ECOM: Enriching the agriculture industry in Ghana
As a leading global commodity merchant, with a specific focus on developing and fostering sustainable supply chains in over 40 agricultural markets worldwide, the responsibility to provide real value and growth right through the supply chain, to the farmers, is something that cannot be taken for granted.
For ECOM Trading, it’s in the company’s very nature.
“ECOM is a global player with a significant footprint here in Ghana,” says Muhammadu Muzzammil, Country Manager and Business Head Commodities & Logistics at ECOM Ghana.
“What really drew me to the company was its purpose and the strategy, ECOM has a huge focus on increasing rural prosperity in the communities that we participate.”
It is this focus and this commitment to delivering true value to those communities that has actually seen ECOM significantly grow its footprint in Ghana over the last four years, with Muzzammil pointing to a “300% growth”.
ECOM’s strategy of enhancing and fostering rural prosperity was conceived by Rahul Gopinath, Regional Director, Africa. Rahul looked at the traditional operating model and sought to implement a system that would reach out to the farmers, to the producers.
ECOM Agro Industrial Corp.
“Sustainability strategies have, in the past, benefited the consumer more than the producer and the farmer,” says Rahul.
“We realised that we could create a model where we could provide prosperity to the community and at the same time provide true value and benefits to the farmer through a higher disposable income which in return provides them with a higher standard of living and can continue to farm.”
Muzzammil joined ECOM as Business Head in 2016, overseeing the company’s logistics and commodities division which supplies more than 180,000 metric tonnes of cocoa and cashew direct from local farmers. Over time, his role developed and as Country manager he begun to oversee the company’s sustainability efforts, farm management services, agro input business and even supporting the company’s edible nuts and spices business in Burkina Faso and Guinea Bissau.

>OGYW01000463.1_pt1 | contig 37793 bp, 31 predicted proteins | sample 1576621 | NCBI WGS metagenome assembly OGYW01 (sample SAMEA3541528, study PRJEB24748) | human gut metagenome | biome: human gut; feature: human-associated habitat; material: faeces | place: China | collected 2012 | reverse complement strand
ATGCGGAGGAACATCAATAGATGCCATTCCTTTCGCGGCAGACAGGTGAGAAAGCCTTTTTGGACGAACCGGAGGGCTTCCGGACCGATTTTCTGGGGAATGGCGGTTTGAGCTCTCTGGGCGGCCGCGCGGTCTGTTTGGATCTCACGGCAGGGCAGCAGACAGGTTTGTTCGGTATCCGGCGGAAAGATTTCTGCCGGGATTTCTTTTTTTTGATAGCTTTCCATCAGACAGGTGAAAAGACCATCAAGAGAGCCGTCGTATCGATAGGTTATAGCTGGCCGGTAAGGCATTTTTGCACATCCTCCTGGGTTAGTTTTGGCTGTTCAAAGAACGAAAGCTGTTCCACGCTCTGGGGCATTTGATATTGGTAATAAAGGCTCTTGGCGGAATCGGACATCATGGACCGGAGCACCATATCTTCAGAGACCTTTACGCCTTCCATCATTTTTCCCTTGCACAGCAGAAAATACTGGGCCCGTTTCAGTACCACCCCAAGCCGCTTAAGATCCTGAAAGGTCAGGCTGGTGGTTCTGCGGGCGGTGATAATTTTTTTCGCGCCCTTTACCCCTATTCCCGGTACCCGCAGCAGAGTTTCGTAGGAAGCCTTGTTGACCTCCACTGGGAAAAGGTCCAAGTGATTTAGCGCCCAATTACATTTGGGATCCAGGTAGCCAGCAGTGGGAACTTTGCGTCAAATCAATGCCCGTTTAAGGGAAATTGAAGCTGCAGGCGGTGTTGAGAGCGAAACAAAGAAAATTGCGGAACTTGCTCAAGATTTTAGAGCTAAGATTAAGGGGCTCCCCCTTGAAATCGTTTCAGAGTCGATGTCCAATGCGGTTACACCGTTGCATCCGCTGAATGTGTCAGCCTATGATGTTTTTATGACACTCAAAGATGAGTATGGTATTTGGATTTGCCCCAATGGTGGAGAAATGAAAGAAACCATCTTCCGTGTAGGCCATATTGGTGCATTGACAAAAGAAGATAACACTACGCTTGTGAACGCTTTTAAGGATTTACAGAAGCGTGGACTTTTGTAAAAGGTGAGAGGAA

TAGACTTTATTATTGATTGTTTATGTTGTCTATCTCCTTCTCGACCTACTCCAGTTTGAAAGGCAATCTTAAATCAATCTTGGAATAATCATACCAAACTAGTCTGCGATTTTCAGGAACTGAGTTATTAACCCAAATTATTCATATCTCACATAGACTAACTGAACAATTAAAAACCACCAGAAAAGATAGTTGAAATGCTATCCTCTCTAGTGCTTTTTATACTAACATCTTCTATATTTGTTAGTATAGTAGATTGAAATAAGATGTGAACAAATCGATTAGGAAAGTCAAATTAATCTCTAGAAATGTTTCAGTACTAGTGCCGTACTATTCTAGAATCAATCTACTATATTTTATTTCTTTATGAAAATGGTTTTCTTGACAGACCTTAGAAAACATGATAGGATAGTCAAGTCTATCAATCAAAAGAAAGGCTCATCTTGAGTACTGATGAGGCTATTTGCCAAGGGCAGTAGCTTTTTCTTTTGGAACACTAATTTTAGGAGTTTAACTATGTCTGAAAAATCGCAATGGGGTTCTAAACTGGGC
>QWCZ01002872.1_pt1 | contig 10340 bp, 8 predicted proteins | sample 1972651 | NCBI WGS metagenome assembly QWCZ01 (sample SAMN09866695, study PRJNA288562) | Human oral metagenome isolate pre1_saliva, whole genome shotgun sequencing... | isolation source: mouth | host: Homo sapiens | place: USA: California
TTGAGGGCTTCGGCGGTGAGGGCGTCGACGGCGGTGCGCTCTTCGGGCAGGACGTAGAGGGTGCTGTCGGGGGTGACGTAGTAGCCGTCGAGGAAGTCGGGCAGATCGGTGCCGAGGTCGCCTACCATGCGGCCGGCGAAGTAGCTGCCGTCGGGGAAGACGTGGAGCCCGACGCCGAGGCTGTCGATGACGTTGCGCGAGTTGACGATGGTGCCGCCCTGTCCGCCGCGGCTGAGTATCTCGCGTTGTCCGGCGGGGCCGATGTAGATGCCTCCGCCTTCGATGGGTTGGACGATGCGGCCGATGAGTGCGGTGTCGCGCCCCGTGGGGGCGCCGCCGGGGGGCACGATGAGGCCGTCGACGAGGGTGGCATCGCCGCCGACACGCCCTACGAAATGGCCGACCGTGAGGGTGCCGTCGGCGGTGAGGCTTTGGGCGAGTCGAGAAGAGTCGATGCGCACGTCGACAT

Having worked in the food and logistics space in Africa with some of the largest frozen food distributors in West Africa, Muzzammil knows first-hand the nuances of working with local suppliers and local farmer across the African continent. Hacvin
“Africa is full of opportunity and trust,” he says. “There is the trust that people have in you, trust from the board and management that provides you with great opportunity to go out and deliver on the promises of the organisation. You wouldn’t normally get this in a more developed economy, but because we are here, to really drive growth throughout Ghana, that trust goes a long way in enabling that.”
ECOM is committed to the development and advancement of rural prosperity, but how does it actually deliver on this commitment? A number of organisations state that economic growth and corporate social responsibility are some of the highest priorities in their strategic direction, but what separates ECOM from other companies?
In the first instance, ECOM defines the very nature of rural prosperity as starting with the farmers themselves and looks to understand just exactly how it can provide value and growth to the farmers.
It does this in two parts, by increasing the farmer’s revenue and reducing the costs that the they will incur.
“ECOM comes in with an approach where it’s not just acting as a trader to come and buy the farmers’ beans, it focuses on other business models that supplements the farmer’s income,” says Muzzammil.
“Farmers across Ghana don’t have access to large farmlands, large yields and large revenues. They are sustenance farmers, using farming as a means of surviving each and every day. This is where ECOM works extremely hard to support them.”
ECOM takes on a very “hands on” approach to working with local farmers and it does so through a number of initiatives, each designed to enrich lives.
One such initiative is the Crop Doctor. The purpose of the Crop Doctor is to provide a complete service for the farmer not only providing inputs to protect the crops from diseases, but also equip them with the knowledge about farming, disease control, identification of infestations. Crop doctor also enables convenient payment options to ensure the farmer does timely applications without having to worry about his cash flow. Crop Doctor is able to also offer this facility to the farmers at a much cheaper price.